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Weekend Reads: America’s Most Toxic Town, Crossing the Unfrozen North, Itty Bitty Krill Have a Ginormous Impact
Five #greenreads that might make you late to the Labor Day barbecue.

Piping plover

“Can the Plover Save New York?”
The piping plover is an unremarkable, pipsqueak of a bird. It’s skittish of humans and unlikely to bother your picnic or show up at the birdfeeder. But when a flock of plovers picks a beach and makes landfall, watch out—the U.S. Fish and Wildlife Service may not be far behind. For where the plovers go, so do the “Beach Closed” signs. And though this makes those with beachfront property resent the species, Joe Roman points out that protecting the plover and its preferred habitat may actually help save us when the next Hurricane Sandy comes knocking. Slate

“Port Arthur, Texas: American Sacrifice Zone”
It all starts with a YouTube video. The camera pans to reveal a skyline beset by flaming towers and billows of nightmare-black smoke. Is this some viral marketing stunt for the summer’s umpteenth post-apocalyptic blockbuster? Nah, it’s just Port Arthur, Texas—a poor town where the air is full of poison and cancer mortality rates are 40 percent higher than in the rest of the state. “The reason is simple,” writes Ted Genoways. “This is where many Americans get their oil and gas.” It’s also where, if built, the Keystone XL tar sands oil pipeline would deliver the dirtiest fuel on earth for refining—not exactly anyone’s idea of a civic improvement project. OnEarth

“On a Remote Island, Lessons in How Ecosystems Function”
Halfway between South America and Africa sits an island populated almost entirely by invasive species. Some came by wind, others by water, but most of Ascension Island’s inhabitants have been deposited on its shores by the ultimate invader … us. Less than 200 years ago, Darwin described the lonely rock as having a “naked hideousness,” but the island now teems with life’s diversity—a fact conservationists and biologists don’t really know what to do with. Should the invasives be eradicated and the land returned to its “original” state? Or might this Island of Misfit Toys usher in a paradigm shift regarding the very roots of conservation? Fred Pearce dives into the fray. Yale Environment 360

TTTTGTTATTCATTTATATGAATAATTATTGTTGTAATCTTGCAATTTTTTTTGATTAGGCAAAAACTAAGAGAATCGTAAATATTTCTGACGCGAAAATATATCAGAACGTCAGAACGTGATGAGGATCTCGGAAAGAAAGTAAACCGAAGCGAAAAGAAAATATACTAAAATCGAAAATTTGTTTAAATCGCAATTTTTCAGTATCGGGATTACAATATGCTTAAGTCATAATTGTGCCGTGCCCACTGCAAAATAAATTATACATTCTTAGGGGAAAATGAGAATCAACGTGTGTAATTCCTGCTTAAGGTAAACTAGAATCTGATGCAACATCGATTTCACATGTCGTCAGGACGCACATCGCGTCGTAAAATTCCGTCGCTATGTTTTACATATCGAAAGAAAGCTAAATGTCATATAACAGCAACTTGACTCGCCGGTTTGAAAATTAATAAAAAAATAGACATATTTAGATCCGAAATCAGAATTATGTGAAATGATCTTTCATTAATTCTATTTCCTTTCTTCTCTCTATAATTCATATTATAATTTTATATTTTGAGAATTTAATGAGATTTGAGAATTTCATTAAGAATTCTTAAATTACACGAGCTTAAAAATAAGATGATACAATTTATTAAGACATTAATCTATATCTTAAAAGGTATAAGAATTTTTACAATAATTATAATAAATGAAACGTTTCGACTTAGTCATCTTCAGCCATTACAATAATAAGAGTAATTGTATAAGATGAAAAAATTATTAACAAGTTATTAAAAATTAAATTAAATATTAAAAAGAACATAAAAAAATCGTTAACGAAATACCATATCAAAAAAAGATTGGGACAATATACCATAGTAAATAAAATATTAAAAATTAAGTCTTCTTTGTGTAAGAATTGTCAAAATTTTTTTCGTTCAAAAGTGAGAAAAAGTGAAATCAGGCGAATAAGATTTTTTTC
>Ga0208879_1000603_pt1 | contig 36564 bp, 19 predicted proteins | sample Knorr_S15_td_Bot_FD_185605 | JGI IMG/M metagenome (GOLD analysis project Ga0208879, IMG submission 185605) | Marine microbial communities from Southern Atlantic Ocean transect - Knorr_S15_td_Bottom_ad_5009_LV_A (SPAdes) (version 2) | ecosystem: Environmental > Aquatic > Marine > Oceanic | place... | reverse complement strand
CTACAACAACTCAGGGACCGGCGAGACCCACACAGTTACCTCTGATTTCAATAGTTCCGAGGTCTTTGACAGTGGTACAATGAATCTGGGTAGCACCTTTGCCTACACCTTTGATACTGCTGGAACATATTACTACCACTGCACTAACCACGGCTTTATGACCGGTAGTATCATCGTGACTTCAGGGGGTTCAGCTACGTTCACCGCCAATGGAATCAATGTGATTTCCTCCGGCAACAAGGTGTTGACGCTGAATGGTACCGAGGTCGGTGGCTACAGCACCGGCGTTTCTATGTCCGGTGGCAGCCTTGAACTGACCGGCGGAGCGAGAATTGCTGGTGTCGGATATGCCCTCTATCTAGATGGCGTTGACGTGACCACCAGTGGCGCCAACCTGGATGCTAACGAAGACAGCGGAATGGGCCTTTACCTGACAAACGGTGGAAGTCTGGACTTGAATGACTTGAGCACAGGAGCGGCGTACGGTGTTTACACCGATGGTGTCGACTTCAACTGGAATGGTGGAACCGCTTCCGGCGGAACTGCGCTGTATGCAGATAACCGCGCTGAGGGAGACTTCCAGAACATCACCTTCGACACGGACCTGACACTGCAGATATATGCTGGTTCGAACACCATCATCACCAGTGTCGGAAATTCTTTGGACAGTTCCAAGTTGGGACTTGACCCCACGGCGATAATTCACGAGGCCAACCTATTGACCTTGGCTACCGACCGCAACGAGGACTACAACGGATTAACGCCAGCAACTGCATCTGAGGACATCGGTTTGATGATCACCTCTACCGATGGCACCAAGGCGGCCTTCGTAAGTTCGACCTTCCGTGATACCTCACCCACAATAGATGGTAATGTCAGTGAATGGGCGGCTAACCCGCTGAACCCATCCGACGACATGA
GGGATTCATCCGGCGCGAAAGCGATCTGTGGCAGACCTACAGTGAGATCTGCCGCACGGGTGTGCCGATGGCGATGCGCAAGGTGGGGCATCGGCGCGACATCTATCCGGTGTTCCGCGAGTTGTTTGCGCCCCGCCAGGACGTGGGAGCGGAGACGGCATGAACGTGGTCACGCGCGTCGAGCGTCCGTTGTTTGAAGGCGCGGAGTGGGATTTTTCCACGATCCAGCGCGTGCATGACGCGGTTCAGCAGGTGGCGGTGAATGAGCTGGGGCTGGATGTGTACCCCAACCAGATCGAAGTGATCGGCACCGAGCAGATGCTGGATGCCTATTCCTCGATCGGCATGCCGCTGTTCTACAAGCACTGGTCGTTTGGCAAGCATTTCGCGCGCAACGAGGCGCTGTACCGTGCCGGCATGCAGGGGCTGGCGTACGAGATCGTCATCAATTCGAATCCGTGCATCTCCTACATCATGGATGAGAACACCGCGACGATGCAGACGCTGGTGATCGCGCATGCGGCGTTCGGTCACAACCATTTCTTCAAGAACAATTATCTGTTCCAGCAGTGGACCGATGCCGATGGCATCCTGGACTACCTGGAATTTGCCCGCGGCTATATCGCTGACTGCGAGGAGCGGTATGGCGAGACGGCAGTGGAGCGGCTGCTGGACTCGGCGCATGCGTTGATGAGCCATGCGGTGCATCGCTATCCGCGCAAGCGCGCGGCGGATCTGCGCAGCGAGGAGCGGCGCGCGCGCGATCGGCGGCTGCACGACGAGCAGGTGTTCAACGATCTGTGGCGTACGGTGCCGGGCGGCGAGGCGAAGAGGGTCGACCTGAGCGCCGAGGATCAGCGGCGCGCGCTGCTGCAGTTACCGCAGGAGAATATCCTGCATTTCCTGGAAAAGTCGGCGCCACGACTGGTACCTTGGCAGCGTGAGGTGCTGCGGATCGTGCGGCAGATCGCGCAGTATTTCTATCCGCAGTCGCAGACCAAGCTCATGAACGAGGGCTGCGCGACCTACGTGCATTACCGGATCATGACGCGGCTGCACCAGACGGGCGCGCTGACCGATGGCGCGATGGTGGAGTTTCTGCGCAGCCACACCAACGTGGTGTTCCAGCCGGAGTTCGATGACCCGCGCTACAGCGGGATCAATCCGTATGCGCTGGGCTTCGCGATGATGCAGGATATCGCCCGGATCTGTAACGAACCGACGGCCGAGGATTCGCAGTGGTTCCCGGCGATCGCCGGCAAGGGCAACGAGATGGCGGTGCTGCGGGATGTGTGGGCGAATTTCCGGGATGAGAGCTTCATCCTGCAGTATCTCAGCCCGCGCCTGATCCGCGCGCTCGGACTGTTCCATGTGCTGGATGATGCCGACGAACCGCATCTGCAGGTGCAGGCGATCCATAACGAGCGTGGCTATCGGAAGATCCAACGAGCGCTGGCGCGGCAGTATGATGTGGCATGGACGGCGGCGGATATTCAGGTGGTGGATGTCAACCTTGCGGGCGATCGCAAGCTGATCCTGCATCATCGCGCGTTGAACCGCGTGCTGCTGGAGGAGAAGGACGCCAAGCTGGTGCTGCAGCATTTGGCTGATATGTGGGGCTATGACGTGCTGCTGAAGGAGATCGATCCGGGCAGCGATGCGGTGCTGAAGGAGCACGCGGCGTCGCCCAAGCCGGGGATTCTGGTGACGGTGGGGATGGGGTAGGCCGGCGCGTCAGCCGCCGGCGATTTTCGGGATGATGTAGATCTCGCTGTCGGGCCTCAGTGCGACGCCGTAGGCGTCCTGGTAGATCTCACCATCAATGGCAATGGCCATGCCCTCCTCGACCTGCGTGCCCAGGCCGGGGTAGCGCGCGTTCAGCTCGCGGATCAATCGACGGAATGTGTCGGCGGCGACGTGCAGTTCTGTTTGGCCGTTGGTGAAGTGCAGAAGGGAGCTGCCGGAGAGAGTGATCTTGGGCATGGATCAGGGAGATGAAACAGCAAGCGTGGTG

“Life in Antarctica Relies on Shrinking Supply of Krill”
In the Antarctic, krill is king. From the bottom up, this tiny, shrimp-like filter feeder supports an entire ecosystem—from albatrosses and petrels to skates, squid, and more than a dozen species of whale. Kenneth Brower explains that if you could coax all the krill on earth onto a scale, they would outweigh humanity twice over. Unfortunately, this is a stock largely dependent on ice. And while some scientists are cautious about blaming climate change for plummeting populations, a study of one crucial breeding ground puts krill numbers at an 80 percent decline over the last 30 years. One thing is certain: if krill go down, the reverberations felt throughout the food chain will be nothing short of nuclear. National Geographic

“China’s Voyage of Discovery to Cross the Less Frozen North”
On the other end of the world, Chinese sailors embark on a journey that’s been attempted for centuries and claimed the lives of thousands—the Northern Sea Route. With summer ice cover dropping 40 percent over recent decades, other daring ships have already completed the treacherous journey, but the voyage of the Yong Sheng would mark the first time the world’s largest exporter, China, plied a direct course to its most lucrative market, Europe. Aside from the issues of ecology and climate typically associated with polar stories, Robin McKie shows just how much the global economy stands to change with the prospect of an open Northern Sea Route. (In other words, cue up the Dylan.) Guardian

Tired of Reading Yet? Watch This:

STAMPEDE!: Ever wonder what it’s like to stare down an elephant charge and live to tell the tale? Well, now you don’t have to. National Geographic

Tips: @OnEarthMag (tag it #greenreads)
Image: GregTheBusker via Compfight cc

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